Mainland China targets Taiwan with booze ban as import rejections top 2,400 since last October
- Kinmen Kaoliang Liquor and seven other exporters of Taiwanese alcohol have been banned from the mainland by Beijing
- Mainland China’s customs authority has rejected 2,409 applications to import food and beverages of all types since October last year
A prized brand of hard liquor has been added to a fast-growing list of Taiwanese products that mainland China is barring from its giant market, officials said, accentuating fears the island’s exports are increasingly at risk of political retribution from Beijing.
The maker of Kinmen Kaoliang, a sorghum-based liquor that is the staple export from the Taiwan-controlled islands of Quemoy, also known as Kinmen, said on its website on Saturday that the strong, ornately bottled drink popular among Chinese consumers has been temporarily suspended from entering the mainland.
Kinmen Kaoliang Liquor and seven other exporters of Taiwanese alcohol have been banned from the mainland by Beijing, Taiwanese officials told a news conference in Taipei on Sunday. Another is the government-run Taiwan Tobacco & Liquor, which bottles beer for export.
Mainland’s China’s General Administration of Customs has rejected 2,409 applications to import food and beverages of all types since October last year, Taiwanese authorities said in a statement on Saturday. Just 792 have received approval.
Exports from other parts of the world have been approved much faster by the mainland, the cabinet said.
“China should clearly offer specific reasons for Taiwanese companies that have had registrations rejected and cancel unfair discriminatory practices toward Taiwan,” the statement said.
Huang Kwei-bo, an associate professor of diplomacy at National Chengchi University in Taipei, said some in Taiwan believed Beijing was being tougher toward it than other exporting economies.
Chinese customs officials introduced new regulations on food imports last year and documentation filed by Taiwanese exporters in April has not been approved, according to officials in Taipei.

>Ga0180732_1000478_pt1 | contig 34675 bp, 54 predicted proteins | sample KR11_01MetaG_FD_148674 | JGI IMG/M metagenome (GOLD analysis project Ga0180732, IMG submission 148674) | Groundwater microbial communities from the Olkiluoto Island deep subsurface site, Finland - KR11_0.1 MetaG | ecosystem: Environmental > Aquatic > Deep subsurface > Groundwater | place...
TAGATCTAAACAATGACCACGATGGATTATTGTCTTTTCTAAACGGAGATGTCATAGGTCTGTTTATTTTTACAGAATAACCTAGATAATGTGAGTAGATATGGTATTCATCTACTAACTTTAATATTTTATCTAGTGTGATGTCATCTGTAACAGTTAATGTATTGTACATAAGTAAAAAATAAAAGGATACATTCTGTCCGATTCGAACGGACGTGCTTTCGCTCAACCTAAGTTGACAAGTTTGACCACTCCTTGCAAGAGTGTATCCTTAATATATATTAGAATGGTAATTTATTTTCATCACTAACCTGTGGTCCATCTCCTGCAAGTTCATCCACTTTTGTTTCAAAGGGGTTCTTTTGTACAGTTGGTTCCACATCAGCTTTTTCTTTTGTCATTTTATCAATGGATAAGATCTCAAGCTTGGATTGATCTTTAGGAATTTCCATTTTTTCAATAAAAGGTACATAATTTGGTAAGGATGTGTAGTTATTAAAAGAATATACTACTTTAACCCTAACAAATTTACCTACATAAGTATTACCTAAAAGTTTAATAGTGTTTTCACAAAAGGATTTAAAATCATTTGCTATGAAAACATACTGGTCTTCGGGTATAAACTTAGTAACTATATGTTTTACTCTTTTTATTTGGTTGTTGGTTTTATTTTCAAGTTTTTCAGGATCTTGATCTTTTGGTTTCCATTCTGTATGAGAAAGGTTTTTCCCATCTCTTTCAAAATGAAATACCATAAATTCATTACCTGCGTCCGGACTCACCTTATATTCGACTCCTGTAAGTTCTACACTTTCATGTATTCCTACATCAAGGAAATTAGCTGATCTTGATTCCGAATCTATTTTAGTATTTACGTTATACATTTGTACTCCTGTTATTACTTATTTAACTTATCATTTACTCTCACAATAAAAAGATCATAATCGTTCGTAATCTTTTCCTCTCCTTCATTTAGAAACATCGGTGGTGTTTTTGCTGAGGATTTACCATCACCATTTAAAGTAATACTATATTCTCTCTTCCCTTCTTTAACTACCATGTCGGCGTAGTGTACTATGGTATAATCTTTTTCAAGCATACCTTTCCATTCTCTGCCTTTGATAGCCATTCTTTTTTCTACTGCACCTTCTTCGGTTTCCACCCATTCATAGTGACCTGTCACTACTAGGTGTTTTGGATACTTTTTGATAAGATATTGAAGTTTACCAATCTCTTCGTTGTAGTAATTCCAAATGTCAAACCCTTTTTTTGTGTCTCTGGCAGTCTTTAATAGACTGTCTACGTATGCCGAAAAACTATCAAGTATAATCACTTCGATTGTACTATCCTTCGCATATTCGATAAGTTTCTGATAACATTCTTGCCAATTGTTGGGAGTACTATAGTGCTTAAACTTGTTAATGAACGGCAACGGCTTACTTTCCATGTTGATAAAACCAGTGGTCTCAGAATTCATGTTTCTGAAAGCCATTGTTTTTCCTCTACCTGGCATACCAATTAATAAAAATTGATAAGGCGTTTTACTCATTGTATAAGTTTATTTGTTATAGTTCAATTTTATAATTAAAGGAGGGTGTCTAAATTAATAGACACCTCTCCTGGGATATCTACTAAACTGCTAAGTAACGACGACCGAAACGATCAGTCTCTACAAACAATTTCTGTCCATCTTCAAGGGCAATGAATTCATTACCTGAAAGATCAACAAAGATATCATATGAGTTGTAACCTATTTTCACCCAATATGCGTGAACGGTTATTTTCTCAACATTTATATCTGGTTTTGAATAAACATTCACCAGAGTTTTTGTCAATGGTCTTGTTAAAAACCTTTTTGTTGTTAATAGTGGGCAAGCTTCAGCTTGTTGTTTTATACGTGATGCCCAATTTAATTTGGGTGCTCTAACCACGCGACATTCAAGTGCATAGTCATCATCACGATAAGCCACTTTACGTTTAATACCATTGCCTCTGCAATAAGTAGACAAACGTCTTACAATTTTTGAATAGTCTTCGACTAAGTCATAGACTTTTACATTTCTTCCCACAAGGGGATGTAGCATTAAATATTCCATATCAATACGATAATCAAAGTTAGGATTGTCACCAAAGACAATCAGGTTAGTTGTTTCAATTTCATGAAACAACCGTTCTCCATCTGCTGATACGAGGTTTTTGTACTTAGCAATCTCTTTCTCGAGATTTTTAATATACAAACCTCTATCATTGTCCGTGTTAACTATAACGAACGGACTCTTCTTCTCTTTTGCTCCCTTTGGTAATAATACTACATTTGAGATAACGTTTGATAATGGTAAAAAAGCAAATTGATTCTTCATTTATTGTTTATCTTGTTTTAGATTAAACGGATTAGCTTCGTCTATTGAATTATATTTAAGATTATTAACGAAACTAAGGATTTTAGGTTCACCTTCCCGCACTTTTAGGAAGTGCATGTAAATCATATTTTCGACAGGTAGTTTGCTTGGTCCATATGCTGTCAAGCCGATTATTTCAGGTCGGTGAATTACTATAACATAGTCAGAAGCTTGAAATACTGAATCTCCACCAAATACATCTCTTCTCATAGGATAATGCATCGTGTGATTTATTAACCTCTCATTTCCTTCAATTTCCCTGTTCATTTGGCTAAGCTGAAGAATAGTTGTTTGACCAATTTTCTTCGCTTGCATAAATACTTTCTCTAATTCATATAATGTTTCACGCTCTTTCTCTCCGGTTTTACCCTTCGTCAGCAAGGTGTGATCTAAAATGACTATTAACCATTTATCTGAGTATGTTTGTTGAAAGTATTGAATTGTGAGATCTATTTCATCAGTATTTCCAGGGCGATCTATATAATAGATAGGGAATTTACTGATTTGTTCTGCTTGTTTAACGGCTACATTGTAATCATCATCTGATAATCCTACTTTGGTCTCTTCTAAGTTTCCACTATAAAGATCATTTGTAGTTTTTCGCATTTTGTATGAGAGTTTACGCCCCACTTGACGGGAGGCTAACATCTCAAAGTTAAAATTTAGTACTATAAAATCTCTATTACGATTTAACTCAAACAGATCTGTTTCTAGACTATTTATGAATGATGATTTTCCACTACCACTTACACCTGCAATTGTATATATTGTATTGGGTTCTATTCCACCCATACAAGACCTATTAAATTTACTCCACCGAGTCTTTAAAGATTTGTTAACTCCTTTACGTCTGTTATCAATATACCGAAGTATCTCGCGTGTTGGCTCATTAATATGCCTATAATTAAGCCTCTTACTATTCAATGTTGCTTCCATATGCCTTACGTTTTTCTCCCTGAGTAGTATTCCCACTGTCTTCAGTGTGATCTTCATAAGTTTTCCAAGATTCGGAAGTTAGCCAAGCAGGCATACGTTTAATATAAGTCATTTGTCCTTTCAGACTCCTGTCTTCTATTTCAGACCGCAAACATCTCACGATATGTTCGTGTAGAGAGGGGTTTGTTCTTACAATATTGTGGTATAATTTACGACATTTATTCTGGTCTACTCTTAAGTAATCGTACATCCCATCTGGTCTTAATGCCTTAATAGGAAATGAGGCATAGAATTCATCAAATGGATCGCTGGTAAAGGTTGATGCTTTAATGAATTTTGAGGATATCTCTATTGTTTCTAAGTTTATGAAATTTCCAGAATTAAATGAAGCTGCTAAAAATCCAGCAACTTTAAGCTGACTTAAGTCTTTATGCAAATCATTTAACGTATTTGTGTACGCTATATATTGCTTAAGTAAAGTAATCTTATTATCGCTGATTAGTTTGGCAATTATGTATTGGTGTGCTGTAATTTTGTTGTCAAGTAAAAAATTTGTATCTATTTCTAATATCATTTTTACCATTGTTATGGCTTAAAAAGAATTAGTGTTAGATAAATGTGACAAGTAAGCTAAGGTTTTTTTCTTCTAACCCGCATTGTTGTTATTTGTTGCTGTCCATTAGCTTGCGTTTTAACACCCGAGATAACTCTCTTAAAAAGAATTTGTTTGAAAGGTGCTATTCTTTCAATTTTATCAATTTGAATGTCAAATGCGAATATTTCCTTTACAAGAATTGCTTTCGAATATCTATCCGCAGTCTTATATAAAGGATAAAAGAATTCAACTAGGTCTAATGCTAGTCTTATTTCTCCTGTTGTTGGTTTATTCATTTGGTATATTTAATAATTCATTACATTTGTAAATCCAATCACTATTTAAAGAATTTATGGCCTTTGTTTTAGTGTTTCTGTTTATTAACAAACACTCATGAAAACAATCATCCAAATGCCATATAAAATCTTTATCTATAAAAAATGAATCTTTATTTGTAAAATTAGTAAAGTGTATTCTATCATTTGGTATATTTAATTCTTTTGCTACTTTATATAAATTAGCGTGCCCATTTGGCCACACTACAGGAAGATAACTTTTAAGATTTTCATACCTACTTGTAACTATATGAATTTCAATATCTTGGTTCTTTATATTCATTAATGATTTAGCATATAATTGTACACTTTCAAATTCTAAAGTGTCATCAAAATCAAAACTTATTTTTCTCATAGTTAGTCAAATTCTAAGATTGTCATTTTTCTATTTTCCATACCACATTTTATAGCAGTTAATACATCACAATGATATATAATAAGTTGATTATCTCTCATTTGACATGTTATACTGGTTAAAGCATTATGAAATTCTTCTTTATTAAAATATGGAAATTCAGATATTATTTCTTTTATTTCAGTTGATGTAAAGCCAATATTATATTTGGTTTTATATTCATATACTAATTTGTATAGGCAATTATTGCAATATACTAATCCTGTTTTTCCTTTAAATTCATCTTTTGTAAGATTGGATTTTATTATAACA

Rejected exporters are told their documentation does not meet standards but not why, the cabinet said. Officials in Taipei have asked mainland customs for more information but received no reply.
Kaoliang liquor anchors the economy of Quemoy, a group of tiny islets near the mainland coast with a population of 127,700. A company marketing specialist declined to estimate the value of mainland-bound liquor.
“Kinmen Kaoliang is the No 1 industry and the largest number of upstream, downstream companies working with it,” said Joanna Lei, former Taiwan lawmaker and ex-chairwoman of the liquor company. “Without Kinmen Kaoliang, the local economy and local society will suddenly dwindle.”
Suspension of the beer and liquor shipments is expected to cost Taiwanese exporters US$32.57 million, government-funded Central News Agency in Taiwan said.
China’s General Administration of Customs in Beijing did not answer a request for comment on Monday.
Beijing sees self-ruled Taiwan as a breakaway province to be reunited with the mainland, by force if needed.
Countries that have diplomatic ties with Beijing, including the US, acknowledge the existence of the one-China principle that holds Taiwan is a part of China, but may not explicitly agree with it. Washington does not take a position on the status of Taiwan, but opposes any attempt to take the island by force.
Mainland officials have taken a “new” approach to Taiwan since Pelosi’s trip, Lei said.
Last year, seven major economies including Japan, Britain and the United States urged China to pause the changes to customs rules because they could risk upsetting global supply chains.
Taiwan’s premier Su Tseng-chang said on Saturday he was mulling whether to file a case with the World Trade Organization about the suspended Taiwanese exports.
Rejected applicants have been offered government stimulus including help with promoting products overseas and backing for small-business loan applications, officials told the news conference.
Kinmen Kaoliang was previously allowed to register its brand name and a special category of flavour in the mainland, Lei said. Those allowances put the distillery ahead of foreign competitors, she said.
Taiwan lawmaker Chen Yu-chen said on Monday she planned to fly to Xiamen, a city in the mainland’s southeast near Kinmen, to “communicate” with officials there about what she described as a “temporary prohibition” of Kinmen Kaoliang liquor.
“We really can’t wait and just not get results,” Chen’s legislative office said in a news release. “She expects that this meeting and consultation can help resolve all manner of Kinmen’s economic development problems.”
The liquor company said on its website that it has enough “safety” inventory in Xiamen to head off any negative impact for now.